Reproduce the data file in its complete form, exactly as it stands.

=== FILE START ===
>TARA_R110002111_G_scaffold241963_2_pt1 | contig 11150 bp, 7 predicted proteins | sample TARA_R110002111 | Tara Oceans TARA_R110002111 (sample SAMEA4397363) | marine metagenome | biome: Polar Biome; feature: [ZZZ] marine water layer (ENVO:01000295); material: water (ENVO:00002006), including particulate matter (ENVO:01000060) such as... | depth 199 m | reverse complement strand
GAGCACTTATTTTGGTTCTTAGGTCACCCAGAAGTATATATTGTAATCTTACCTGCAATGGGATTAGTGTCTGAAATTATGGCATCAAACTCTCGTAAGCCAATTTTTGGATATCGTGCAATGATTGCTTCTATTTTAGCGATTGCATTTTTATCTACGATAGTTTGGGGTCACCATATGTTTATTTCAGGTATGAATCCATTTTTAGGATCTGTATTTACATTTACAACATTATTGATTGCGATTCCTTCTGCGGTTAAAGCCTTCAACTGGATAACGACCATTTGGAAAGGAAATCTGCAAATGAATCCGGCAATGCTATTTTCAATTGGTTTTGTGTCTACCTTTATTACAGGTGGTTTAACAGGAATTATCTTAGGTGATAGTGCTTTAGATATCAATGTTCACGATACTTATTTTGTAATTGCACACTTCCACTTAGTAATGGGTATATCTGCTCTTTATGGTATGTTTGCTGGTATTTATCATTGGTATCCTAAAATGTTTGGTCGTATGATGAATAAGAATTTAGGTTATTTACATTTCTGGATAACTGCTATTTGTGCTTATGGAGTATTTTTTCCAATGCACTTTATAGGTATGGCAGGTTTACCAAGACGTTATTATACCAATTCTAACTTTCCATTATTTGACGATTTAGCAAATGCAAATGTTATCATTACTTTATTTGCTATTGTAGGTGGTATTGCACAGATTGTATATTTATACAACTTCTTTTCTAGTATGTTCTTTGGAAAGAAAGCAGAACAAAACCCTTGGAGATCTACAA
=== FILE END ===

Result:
>TARA_R110002111_G_scaffold241963_2_pt1 | contig 11150 bp, 7 predicted proteins | sample TARA_R110002111 | Tara Oceans TARA_R110002111 (sample SAMEA4397363) | marine metagenome | biome: Polar Biome; feature: [ZZZ] marine water layer (ENVO:01000295); material: water (ENVO:00002006), including particulate matter (ENVO:01000060) such as... | depth 199 m | reverse complement strand
GAGCACTTATTTTGGTTCTTAGGTCACCCAGAAGTATATATTGTAATCTTACCTGCAATGGGATTAGTGTCTGAAATTATGGCATCAAACTCTCGTAAGCCAATTTTTGGATATCGTGCAATGATTGCTTCTATTTTAGCGATTGCATTTTTATCTACGATAGTTTGGGGTCACCATATGTTTATTTCAGGTATGAATCCATTTTTAGGATCTGTATTTACATTTACAACATTATTGATTGCGATTCCTTCTGCGGTTAAAGCCTTCAACTGGATAACGACCATTTGGAAAGGAAATCTGCAAATGAATCCGGCAATGCTATTTTCAATTGGTTTTGTGTCTACCTTTATTACAGGTGGTTTAACAGGAATTATCTTAGGTGATAGTGCTTTAGATATCAATGTTCACGATACTTATTTTGTAATTGCACACTTCCACTTAGTAATGGGTATATCTGCTCTTTATGGTATGTTTGCTGGTATTTATCATTGGTATCCTAAAATGTTTGGTCGTATGATGAATAAGAATTTAGGTTATTTACATTTCTGGATAACTGCTATTTGTGCTTATGGAGTATTTTTTCCAATGCACTTTATAGGTATGGCAGGTTTACCAAGACGTTATTATACCAATTCTAACTTTCCATTATTTGACGATTTAGCAAATGCAAATGTTATCATTACTTTATTTGCTATTGTAGGTGGTATTGCACAGATTGTATATTTATACAACTTCTTTTCTAGTATGTTCTTTGGAAAGAAAGCAGAACAAAACCCTTGGAGATCTACAA